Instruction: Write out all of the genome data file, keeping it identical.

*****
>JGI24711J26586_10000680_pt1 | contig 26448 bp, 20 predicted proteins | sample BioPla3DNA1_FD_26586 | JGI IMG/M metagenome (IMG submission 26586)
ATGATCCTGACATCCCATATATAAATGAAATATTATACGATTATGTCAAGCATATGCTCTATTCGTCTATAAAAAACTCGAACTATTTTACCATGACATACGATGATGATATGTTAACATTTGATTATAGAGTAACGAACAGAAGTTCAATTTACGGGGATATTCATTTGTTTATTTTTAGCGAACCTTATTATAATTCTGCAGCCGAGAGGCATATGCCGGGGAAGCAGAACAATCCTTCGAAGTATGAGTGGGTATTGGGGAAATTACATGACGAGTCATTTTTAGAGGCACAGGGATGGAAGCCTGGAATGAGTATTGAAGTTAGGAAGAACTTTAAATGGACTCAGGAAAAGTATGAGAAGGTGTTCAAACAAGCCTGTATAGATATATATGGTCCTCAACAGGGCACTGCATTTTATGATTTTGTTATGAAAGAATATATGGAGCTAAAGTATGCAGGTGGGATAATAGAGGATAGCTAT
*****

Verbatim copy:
>JGI24711J26586_10000680_pt1 | contig 26448 bp, 20 predicted proteins | sample BioPla3DNA1_FD_26586 | JGI IMG/M metagenome (IMG submission 26586)
ATGATCCTGACATCCCATATATAAATGAAATATTATACGATTATGTCAAGCATATGCTCTATTCGTCTATAAAAAACTCGAACTATTTTACCATGACATACGATGATGATATGTTAACATTTGATTATAGAGTAACGAACAGAAGTTCAATTTACGGGGATATTCATTTGTTTATTTTTAGCGAACCTTATTATAATTCTGCAGCCGAGAGGCATATGCCGGGGAAGCAGAACAATCCTTCGAAGTATGAGTGGGTATTGGGGAAATTACATGACGAGTCATTTTTAGAGGCACAGGGATGGAAGCCTGGAATGAGTATTGAAGTTAGGAAGAACTTTAAATGGACTCAGGAAAAGTATGAGAAGGTGTTCAAACAAGCCTGTATAGATATATATGGTCCTCAACAGGGCACTGCATTTTATGATTTTGTTATGAAAGAATATATGGAGCTAAAGTATGCAGGTGGGATAATAGAGGATAGCTAT